What We Most Need to Know About Prayer.
That’s the focus of this Sunday. And I want to begin a little differently. I want to begin with you.
We are completing our first week of 5/on/5, a prayer experience that helps us love others well through prayer, by being present to God on their behalf. Would you be willing to share anything you might be learning from your experience? You will have an opportunity to say something about your experience at the beginning of the sermon time. Some of you have sent me great emails about what is happening as you pray. Everyone would benefit from hearing from you.
This morning I felt really tired and distracted, pretty sure that no one was going to be loved well through my prayers. But, you know what, as I began to think and pray about people on my list, I woke up, and I became engaged in imagining God’s love in their lives.
Plus, this week I have seen some pretty remarkable movement in some of these relationships. I will say more on Sunday about it. But, for example, someone for whom I am praying called me this week, out of the blue. As long as I’ve known them that has never happened. Twilight Zone music began to play in my head when I finally figured out who it was on the phone. They had to identify themselves three times before I got it.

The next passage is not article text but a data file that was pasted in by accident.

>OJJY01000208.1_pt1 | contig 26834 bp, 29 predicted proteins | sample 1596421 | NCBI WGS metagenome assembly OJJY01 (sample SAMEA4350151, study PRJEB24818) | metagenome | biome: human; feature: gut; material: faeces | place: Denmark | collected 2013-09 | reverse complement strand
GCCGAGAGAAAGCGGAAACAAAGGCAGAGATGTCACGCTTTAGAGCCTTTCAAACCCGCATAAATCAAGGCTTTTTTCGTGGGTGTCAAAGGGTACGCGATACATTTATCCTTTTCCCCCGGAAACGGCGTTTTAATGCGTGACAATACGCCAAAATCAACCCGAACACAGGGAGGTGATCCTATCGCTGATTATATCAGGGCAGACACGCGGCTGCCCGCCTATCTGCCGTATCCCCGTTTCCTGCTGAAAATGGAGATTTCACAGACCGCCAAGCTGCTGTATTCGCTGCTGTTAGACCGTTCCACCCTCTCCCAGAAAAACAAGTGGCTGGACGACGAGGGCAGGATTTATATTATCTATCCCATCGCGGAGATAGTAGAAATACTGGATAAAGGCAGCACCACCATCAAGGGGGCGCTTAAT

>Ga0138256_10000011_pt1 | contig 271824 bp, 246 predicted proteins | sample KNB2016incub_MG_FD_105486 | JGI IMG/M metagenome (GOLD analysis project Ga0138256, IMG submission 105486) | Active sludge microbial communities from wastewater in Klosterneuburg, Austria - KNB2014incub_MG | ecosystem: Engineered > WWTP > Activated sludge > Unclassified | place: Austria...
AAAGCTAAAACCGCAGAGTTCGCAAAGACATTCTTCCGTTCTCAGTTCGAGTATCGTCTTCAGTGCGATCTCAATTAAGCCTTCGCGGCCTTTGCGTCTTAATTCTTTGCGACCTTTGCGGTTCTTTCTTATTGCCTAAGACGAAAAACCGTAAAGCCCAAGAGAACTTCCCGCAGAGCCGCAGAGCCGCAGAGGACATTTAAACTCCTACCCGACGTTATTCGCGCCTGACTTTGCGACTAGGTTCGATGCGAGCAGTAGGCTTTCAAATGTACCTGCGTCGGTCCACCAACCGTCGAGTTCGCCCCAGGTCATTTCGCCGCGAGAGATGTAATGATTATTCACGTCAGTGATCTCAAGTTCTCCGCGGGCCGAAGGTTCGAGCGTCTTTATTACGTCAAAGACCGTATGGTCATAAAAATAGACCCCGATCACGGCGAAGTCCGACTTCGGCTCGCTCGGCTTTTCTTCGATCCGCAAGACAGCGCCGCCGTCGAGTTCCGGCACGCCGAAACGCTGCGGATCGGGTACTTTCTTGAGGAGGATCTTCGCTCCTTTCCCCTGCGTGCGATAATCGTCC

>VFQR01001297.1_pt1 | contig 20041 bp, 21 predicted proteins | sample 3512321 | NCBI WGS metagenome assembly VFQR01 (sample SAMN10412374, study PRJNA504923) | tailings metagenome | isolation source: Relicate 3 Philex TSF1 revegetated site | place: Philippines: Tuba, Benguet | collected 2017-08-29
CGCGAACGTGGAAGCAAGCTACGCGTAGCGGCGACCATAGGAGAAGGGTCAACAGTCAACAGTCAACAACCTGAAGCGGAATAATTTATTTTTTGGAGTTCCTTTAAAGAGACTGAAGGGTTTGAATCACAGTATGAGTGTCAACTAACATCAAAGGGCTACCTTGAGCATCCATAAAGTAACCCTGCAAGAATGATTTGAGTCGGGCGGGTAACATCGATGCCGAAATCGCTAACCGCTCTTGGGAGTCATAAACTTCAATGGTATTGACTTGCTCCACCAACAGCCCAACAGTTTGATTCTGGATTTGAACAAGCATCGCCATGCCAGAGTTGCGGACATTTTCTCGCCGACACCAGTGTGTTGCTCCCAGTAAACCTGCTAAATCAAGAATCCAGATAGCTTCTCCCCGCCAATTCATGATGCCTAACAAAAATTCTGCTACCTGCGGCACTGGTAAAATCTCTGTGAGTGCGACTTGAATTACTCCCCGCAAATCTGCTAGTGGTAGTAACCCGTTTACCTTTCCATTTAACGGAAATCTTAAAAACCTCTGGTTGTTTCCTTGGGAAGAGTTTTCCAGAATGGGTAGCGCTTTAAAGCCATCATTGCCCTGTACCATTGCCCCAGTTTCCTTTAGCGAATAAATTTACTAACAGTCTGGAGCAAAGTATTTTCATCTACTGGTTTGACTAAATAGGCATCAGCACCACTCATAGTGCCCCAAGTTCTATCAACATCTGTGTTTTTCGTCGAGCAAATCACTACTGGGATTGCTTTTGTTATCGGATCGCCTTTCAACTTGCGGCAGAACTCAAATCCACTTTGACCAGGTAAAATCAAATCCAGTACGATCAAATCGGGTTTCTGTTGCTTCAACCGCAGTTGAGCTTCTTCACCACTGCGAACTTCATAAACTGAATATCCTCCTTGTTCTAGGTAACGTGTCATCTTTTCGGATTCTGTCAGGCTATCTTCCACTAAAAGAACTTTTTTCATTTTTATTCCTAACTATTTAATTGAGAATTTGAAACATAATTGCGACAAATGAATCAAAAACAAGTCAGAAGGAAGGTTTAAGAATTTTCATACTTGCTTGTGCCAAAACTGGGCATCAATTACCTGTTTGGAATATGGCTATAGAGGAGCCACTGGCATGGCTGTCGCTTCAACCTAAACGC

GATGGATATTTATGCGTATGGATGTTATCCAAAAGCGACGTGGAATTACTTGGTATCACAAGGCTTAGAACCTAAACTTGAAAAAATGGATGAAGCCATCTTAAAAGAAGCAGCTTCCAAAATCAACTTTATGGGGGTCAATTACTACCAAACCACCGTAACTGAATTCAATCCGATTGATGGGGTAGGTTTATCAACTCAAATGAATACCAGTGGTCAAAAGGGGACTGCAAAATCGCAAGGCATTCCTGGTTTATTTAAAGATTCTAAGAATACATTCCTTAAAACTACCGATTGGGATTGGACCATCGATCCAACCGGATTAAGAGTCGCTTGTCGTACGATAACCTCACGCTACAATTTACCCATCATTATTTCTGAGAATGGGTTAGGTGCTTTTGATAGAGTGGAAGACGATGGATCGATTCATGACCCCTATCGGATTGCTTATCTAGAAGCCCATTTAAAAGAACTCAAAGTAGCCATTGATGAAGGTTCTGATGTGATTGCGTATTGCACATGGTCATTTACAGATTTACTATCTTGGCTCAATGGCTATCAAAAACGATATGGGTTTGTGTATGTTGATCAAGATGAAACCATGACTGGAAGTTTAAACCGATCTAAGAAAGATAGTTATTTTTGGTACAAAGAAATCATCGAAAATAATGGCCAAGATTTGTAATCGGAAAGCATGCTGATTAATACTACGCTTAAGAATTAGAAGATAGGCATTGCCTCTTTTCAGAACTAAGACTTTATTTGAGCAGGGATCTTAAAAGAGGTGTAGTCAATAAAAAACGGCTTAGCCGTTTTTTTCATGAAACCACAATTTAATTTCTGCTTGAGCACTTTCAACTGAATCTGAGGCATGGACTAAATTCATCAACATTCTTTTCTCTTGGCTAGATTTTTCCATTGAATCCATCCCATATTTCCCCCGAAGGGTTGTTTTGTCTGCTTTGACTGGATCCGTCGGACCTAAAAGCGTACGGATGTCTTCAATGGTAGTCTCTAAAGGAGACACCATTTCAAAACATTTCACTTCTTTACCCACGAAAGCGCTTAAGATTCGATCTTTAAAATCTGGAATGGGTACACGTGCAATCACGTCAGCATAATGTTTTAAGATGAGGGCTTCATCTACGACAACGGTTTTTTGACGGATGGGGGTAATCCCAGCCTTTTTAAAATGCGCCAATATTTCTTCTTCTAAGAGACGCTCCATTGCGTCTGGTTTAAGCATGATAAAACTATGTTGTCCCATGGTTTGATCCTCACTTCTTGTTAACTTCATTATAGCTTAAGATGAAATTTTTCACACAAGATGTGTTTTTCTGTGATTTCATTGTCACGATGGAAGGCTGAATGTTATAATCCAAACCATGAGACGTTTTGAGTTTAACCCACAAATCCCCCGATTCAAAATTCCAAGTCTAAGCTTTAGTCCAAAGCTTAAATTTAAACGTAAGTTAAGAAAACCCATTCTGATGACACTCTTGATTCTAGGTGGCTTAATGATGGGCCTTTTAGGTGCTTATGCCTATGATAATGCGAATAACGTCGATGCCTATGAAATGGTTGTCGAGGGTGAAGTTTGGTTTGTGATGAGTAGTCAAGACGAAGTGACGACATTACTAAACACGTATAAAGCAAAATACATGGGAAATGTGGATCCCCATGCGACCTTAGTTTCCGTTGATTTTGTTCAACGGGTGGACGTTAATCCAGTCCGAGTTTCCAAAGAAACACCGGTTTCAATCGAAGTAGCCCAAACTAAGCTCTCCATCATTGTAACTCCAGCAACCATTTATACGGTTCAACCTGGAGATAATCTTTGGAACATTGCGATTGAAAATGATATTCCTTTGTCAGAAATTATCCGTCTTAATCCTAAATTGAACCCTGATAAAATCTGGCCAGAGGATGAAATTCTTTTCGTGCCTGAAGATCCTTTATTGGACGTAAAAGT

So, let’s encourage each other with some ‘God-sightings’ this Sunday.
On the topic of prayer, below are some books that have helped me pray.
Too Busy Not to Pray, Bill Hybells. Very practical. If you have never read a book about prayer, this would be a good start.
The Praying Life, Paul Miller. A new book that I’m reading now. He has a great understanding of what we bring to the experience.
The Way of the Heart, Henri Nouwen. I’ve read this small book twice, and even though it is directed to ministry students, it is very helpful on some classic components on prayer. When my son, Jon read it, he said, “Where have these truths been all my life?”
A Testament of Devotion, Thomas R. Kelly. This book was so different about prayer that I’ve read it twice, as well. It helped me to see instantly how un-spiritual I am, not in a condemning way. But his example of prayer made me want to grow.
Prayer, Ole Hallesby. This is a classic, often quoted, inspiring and practical.
Prayer, Richard Foster. This is a modern classic that draws on the best sources and experiences. I treat this more like a reference book, nothing you should zip through quickly.
With Christ in the School of Prayer, Andrew Murray. Another classic, worth reading just to hang out with Andrew Murray, and catch his spiritual vibe.
Prayer, Phillip Yancey. I have not read this book, but I know that it is good. Yancey is one of the most honest, real, non-stuffy guys you can read. He writes for real human beings.
Wow, I should be incredibly spiritual from having read all of these books (except Yancey), but there is still no substitute for actually praying.
Do you have books that you would recommend?
Let’s help each other grow.